The fol­low­ing group pre­sent­ed an inno­v­a­tive con­cept of a bag that evolves over time, fea­tur­ing detach­able pieces that can be eas­i­ly replaced, instead of buy­ing a new bag each time. Their unique approach to bag design includes an assem­bly sys­tem with a basic mod­ule that builds the entire bag, as depict­ed in their designs. Addi­tion­al­ly, the project fea­tures a mod­u­lar design that allows for adapt­abil­i­ty to dif­fer­ent sit­u­a­tions and moods, with a range of dif­fer­ent pock­ets and colours to choose from, cre­at­ing a unique style for each indi­vid­ual bag. The focus on sus­tain­abil­i­ty and prac­ti­cal­i­ty is appar­ent in the design, with an empha­sis on the ease of repair and longevi­ty of the bag.

The last group of stu­dents pre­sent­ed an inno­v­a­tive solu­tion to address the dif­fi­cul­ties faced by indi­vid­u­als when repair­ing prod­ucts due to lack of infor­ma­tion. They intro­duced the con­cept of an NFC (Near Field Com­mu­ni­ca­tion) label that con­tains all the nec­es­sary infor­ma­tion about a prod­uct, includ­ing its com­po­si­tion and repair instruc­tions. This solu­tion aims to address the com­mon prob­lem of peo­ple in France who intend to repair their items but lack the nec­es­sary infor­ma­tion to do so.

The group show­cased a ser­vice that involves a machine that scans the NFC tag on a bro­ken object to iden­ti­fy it and send it to the appro­pri­ate repair sys­tem based on its iden­ti­fi­ca­tion. They opt­ed for NFC tech­nol­o­gy instead of RFID (Radio Fre­quen­cy Iden­ti­fi­ca­tion) code, which is com­mon­ly used in the fash­ion indus­try, because NFC can hold more infor­ma­tion and can also include a link to a web­site. Scan­ning the NFC tag pro­vides the user with access to help­ful videos and tuto­ri­als on how to repair their item with­out requir­ing pro­fes­sion­al assis­tance. This solu­tion not only pro­motes sus­tain­abil­i­ty but also empow­ers con­sumers to take charge of their repair needs, pro­vid­ing them with the nec­es­sary infor­ma­tion and resources to extend the life of their prod­ucts.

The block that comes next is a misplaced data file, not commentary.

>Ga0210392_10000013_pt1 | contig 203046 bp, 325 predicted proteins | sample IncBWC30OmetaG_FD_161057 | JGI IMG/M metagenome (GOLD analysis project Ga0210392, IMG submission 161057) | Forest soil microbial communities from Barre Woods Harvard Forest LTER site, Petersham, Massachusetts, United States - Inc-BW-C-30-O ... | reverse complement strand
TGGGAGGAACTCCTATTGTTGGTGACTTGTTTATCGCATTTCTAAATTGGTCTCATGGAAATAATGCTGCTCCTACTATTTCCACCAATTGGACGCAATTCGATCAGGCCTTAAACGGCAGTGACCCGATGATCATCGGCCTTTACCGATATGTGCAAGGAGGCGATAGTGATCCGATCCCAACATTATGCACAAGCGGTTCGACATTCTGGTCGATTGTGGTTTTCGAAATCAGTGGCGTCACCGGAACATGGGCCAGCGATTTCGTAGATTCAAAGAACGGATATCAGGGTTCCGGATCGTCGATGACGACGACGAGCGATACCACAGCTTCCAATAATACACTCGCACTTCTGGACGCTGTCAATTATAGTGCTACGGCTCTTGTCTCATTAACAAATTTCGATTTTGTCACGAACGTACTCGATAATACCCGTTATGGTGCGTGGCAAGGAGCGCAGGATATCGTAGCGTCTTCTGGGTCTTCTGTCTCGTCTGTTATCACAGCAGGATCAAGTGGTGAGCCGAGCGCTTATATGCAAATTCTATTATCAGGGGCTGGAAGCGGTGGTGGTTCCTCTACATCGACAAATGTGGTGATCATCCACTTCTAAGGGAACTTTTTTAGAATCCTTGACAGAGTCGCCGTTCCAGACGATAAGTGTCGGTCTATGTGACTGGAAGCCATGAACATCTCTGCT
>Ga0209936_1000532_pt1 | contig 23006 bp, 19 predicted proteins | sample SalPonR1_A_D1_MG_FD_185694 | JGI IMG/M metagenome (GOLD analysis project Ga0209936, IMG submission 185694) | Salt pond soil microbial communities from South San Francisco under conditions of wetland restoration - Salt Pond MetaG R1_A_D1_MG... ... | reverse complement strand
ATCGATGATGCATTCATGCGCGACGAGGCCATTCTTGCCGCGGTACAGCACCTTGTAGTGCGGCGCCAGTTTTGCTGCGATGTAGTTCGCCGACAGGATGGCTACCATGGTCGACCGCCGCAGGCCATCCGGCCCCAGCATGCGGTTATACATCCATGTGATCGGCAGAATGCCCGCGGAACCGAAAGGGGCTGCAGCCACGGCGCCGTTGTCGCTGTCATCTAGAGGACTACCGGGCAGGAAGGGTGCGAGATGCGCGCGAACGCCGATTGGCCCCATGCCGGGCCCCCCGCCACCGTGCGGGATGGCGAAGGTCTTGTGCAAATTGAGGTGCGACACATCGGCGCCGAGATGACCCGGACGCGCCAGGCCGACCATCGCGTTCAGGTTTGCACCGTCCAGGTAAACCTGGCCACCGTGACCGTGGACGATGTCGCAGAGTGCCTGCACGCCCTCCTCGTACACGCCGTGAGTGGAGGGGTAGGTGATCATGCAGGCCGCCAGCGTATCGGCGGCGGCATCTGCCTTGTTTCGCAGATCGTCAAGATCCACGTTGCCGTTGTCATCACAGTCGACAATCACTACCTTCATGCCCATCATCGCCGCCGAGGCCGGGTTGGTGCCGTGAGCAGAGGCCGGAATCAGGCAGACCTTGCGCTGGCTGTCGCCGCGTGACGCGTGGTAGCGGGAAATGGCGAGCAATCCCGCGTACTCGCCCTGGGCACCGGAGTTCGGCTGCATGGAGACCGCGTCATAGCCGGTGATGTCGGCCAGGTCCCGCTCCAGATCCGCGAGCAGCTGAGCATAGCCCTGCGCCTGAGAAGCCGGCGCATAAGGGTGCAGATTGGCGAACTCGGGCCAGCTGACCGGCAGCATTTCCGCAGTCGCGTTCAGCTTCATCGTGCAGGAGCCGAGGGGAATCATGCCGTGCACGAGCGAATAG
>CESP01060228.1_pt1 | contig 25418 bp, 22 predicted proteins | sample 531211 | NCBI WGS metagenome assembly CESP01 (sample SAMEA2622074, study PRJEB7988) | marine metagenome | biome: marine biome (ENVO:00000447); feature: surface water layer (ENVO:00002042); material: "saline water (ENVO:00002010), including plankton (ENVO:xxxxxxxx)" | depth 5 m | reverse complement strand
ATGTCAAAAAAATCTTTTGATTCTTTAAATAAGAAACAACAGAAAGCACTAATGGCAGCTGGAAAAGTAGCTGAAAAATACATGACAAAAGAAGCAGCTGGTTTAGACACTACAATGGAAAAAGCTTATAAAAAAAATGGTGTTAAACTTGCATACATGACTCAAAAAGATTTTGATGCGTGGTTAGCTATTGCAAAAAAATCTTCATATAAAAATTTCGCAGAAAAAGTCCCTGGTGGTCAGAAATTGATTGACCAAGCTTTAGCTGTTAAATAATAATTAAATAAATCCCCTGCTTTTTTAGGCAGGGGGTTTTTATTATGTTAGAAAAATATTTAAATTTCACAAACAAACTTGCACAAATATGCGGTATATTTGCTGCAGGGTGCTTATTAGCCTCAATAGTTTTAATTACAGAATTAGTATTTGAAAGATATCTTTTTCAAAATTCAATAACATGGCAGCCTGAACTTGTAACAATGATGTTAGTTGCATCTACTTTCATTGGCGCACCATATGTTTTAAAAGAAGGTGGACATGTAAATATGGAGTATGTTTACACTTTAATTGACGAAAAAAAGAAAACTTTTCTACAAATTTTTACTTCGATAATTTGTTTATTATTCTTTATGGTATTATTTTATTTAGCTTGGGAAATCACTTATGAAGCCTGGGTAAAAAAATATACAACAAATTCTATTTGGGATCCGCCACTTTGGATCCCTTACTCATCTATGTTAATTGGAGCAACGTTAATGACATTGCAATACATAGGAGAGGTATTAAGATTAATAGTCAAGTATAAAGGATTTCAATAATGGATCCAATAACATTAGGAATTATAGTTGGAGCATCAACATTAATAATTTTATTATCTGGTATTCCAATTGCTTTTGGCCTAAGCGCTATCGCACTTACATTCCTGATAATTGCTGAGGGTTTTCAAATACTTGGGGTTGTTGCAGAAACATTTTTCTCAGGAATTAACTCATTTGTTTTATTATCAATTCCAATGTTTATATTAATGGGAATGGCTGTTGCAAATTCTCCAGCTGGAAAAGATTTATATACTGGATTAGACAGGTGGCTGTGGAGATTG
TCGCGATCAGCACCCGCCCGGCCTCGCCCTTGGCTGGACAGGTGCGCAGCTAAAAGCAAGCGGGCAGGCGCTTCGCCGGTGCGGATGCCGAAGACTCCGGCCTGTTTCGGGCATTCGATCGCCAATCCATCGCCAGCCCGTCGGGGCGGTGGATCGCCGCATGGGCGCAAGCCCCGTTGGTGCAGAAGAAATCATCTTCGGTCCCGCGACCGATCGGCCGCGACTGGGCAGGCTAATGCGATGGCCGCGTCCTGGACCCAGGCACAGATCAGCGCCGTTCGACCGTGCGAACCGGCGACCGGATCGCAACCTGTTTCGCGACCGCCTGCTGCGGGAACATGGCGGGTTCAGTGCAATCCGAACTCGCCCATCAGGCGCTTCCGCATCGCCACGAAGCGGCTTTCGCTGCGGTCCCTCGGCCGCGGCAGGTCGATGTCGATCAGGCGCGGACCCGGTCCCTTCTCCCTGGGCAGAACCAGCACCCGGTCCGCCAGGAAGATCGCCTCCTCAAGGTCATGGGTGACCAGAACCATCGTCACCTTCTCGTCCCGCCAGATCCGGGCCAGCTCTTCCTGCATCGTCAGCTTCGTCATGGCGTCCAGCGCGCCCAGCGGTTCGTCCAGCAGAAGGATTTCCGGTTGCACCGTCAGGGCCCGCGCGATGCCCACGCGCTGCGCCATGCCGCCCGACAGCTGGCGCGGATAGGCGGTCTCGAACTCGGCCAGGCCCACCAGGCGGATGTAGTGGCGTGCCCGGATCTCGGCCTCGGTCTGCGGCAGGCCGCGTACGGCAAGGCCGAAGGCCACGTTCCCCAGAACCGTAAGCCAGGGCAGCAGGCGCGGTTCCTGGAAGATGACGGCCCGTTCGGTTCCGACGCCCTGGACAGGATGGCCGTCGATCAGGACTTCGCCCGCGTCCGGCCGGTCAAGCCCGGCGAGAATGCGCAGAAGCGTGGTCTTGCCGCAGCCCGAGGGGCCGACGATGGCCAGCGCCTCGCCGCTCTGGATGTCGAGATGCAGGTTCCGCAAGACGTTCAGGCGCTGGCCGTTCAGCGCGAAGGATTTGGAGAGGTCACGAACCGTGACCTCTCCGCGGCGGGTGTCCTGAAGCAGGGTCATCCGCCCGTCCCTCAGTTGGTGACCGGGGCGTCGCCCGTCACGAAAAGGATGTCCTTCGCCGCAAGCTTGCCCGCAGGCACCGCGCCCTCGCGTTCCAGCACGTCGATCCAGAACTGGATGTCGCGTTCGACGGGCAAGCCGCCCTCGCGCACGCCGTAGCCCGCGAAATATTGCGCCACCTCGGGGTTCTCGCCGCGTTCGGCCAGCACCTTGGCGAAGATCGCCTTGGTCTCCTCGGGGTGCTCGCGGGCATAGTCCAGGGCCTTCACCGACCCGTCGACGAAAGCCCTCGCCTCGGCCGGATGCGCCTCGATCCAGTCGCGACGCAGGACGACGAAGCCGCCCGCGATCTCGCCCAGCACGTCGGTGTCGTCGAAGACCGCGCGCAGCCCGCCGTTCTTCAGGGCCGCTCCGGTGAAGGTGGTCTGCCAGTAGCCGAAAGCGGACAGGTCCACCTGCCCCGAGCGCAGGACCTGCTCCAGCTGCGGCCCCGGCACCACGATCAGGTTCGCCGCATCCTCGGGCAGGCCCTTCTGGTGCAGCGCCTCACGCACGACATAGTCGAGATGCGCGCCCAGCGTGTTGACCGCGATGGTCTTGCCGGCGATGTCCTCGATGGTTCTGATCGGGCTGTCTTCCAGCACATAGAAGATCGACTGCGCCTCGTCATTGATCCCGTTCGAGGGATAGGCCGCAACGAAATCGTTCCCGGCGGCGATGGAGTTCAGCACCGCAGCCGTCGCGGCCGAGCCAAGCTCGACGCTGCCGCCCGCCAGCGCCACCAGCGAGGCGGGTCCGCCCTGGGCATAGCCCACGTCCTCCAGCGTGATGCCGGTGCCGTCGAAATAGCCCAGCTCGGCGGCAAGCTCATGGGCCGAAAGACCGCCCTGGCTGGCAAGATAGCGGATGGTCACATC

Sustainability. Towards The Future

These projects not only demon­strat­ed the cre­ativ­i­ty and resource­ful­ness of the stu­dent but also reflect­ed a grow­ing aware­ness of the need for sus­tain­able and adapt­able designs that can with­stand the test of time. As con­sumers become more con­scious of their envi­ron­men­tal impact, it is cru­cial that prod­uct design evolves to meet this demand. The projects pro­vide an inspir­ing exam­ple of how design can be used to cre­ate a bet­ter future for all.

To learn more about trail­blaz­ing projects hap­pen­ing on the design indus­try, vis­it our ded­i­cat­ed sec­tion. Join our com­mu­ni­ty of like-mind­ed indi­vid­u­als who are pas­sion­ate about eth­i­cal and pio­neer­ing design.

Written by David Ferrero
April 18, 2023